Chola bronzes

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::: The Travel Photographer :::: Stuart Freedman: The Idol Makers ::: The Travel Photographer :::: Stuart Freedman: The Idol Makers Photo © Stuart Freedman-All Rights Reserved "In Western art, few sculptors -other than perhaps Donatello or Rodin- have achieved the pure essence of sensuality so spectacularly evoked by the Chola sculptors, or achieved such a sense of celebration of the divine beauty of the human body.
Bronze Casting | India: Shiva Nataraja (Lord of the Dance)
Arts / History & Culture : Priceless treasures of the Cholas Arts / History & Culture : Priceless treasures of the Cholas As one looks at the bronze idols of Paruthiyur Rama, in speechless wonder, one recalls the observation of art critic Havell: “Indian art, soaring into the highest empyrean, is ever trying to bring down to earth something of the beauty of the things above.”How does one describe the beauty of the 10th century bronzes of Rama, Sita and Lakshmana at the Paruthyiur temple? Where does one begin? With Rama’s sharp nose, that gives Him a regal bearing? Or the designs on Sita’s bangles?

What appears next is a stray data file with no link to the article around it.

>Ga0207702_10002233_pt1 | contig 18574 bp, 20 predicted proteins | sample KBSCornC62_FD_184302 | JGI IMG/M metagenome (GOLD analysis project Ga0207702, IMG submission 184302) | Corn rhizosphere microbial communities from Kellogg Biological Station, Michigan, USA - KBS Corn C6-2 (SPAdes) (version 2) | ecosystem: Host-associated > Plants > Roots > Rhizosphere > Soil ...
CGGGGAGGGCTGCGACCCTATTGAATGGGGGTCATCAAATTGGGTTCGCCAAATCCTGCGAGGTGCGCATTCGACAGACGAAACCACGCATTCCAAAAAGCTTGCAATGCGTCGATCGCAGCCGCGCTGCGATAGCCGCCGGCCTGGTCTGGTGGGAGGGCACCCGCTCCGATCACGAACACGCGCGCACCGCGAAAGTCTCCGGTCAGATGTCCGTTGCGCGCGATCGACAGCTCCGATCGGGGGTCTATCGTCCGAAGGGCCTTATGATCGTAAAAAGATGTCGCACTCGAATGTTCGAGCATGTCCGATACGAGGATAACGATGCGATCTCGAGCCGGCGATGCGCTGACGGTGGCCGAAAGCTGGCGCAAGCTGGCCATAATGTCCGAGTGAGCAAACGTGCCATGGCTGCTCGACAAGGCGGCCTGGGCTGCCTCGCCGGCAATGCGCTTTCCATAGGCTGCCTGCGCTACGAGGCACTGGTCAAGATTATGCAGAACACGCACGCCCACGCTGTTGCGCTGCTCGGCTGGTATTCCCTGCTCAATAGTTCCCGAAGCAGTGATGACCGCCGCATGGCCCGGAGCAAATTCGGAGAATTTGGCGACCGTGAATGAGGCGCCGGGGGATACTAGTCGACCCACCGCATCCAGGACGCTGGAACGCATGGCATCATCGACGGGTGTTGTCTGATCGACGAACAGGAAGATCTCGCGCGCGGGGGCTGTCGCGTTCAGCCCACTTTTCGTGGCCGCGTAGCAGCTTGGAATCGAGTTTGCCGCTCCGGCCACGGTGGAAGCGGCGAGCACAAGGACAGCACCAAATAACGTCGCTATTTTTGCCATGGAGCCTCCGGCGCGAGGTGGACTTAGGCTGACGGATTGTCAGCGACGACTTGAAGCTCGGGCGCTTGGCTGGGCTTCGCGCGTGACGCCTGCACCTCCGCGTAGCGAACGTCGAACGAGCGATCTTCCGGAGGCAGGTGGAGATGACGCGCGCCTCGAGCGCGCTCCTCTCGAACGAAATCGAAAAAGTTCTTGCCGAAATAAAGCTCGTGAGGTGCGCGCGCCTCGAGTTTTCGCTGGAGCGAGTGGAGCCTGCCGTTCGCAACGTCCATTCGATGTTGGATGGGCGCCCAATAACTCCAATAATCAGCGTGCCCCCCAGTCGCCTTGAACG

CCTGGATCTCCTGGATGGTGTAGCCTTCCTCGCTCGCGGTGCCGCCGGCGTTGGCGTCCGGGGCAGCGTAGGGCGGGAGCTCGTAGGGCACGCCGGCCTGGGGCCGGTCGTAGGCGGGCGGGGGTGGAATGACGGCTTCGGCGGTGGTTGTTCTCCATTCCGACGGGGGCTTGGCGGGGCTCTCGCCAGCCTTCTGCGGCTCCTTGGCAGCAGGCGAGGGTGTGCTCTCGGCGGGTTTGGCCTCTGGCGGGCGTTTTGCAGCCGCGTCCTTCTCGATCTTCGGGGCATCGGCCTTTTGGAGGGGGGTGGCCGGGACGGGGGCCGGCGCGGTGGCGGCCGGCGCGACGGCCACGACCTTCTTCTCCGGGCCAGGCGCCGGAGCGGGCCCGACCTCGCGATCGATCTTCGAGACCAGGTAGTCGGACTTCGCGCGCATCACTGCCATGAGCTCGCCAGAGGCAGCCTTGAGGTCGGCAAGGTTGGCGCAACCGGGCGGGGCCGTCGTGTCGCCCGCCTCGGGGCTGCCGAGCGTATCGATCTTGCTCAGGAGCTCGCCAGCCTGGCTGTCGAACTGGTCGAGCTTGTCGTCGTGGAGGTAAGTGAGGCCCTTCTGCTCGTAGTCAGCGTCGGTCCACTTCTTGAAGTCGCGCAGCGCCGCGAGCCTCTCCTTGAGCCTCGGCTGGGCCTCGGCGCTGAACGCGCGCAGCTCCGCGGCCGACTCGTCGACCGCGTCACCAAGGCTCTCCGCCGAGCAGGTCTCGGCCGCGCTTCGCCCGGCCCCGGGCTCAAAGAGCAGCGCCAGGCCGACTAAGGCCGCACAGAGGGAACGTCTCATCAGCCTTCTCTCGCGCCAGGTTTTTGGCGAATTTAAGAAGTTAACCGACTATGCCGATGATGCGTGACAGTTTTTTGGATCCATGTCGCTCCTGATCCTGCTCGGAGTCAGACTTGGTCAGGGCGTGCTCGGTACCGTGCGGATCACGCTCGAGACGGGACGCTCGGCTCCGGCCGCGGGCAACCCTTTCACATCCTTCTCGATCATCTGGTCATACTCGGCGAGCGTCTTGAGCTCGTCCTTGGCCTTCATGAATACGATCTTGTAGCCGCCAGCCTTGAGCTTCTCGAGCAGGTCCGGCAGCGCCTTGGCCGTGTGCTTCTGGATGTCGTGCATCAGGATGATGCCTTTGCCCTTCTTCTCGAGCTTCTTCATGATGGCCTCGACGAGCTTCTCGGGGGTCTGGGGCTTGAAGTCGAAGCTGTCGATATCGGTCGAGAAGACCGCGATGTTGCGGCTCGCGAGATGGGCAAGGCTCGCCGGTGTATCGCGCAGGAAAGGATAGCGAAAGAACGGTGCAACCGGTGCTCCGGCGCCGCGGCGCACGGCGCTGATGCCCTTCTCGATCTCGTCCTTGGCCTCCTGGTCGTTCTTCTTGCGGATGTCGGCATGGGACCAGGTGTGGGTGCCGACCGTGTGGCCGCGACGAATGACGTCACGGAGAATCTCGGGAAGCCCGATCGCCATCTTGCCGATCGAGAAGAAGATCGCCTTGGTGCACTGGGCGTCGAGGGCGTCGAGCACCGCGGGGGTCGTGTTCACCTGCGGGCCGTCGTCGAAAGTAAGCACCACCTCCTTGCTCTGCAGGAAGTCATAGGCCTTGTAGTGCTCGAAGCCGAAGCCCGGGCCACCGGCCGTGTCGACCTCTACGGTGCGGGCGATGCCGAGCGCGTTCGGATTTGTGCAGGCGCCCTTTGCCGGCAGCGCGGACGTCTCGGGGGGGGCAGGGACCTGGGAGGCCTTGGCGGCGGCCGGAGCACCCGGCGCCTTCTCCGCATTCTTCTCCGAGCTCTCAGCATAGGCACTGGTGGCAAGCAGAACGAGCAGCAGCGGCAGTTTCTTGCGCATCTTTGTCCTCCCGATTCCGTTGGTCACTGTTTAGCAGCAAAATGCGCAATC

Arts / History & Culture : Priceless treasures of the Cholas
ASIA SOCIETY: THE COLLECTION IN CONTEXT ASIA SOCIETY: THE COLLECTION IN CONTEXT Bronze Sculpture of the Chola Period The Cholas came to power in the late 9th century, and until the late 13th century, they ruled most of south India, Sri Lanka, the Maldive Islands, and even parts of the Indonesian island of Java from their homeland near Thanjavur (Tanjore) on the southeastern coast. They also maintained diplomatic ties with countries as distant as Burma (Myanmar), China, and Malaysia.
The Sensuous and the Sacred: Chola Bronzes from South India
moolarama.JPG (JPEG Image, 432x288 pixels)
Chola art Shiva as Nataraja, the Lord of the Dance, the most famous subject found in Chola processional bronzes The period of the imperial Cholas (c. 850 CE - 1250 CE) was an age of continuous improvement and refinement of the Dravidian art and architecture. They utilised their prodigious wealth earned through their extensive conquests in building long-lasting stone temples and exquisite bronze sculptures. Introduction[edit] The Cholas continued the temple building traditions of the Pallava dynasty, who were themselves influenced by the Amaravathi school of architecture. The Chola artists and artisans further drew their influences from other contemporary art and architectural schools and elevated the Dravidian temple design to greater heights.[1] The Chola kings built numerous temples throughout their kingdom, which normally comprised the Cauvery plains, Central and Northern Tamil Nadu and at times the entire state of Tamilnadu as also adjoining parts of modern Karnataka and Andhrapradesh. Chola art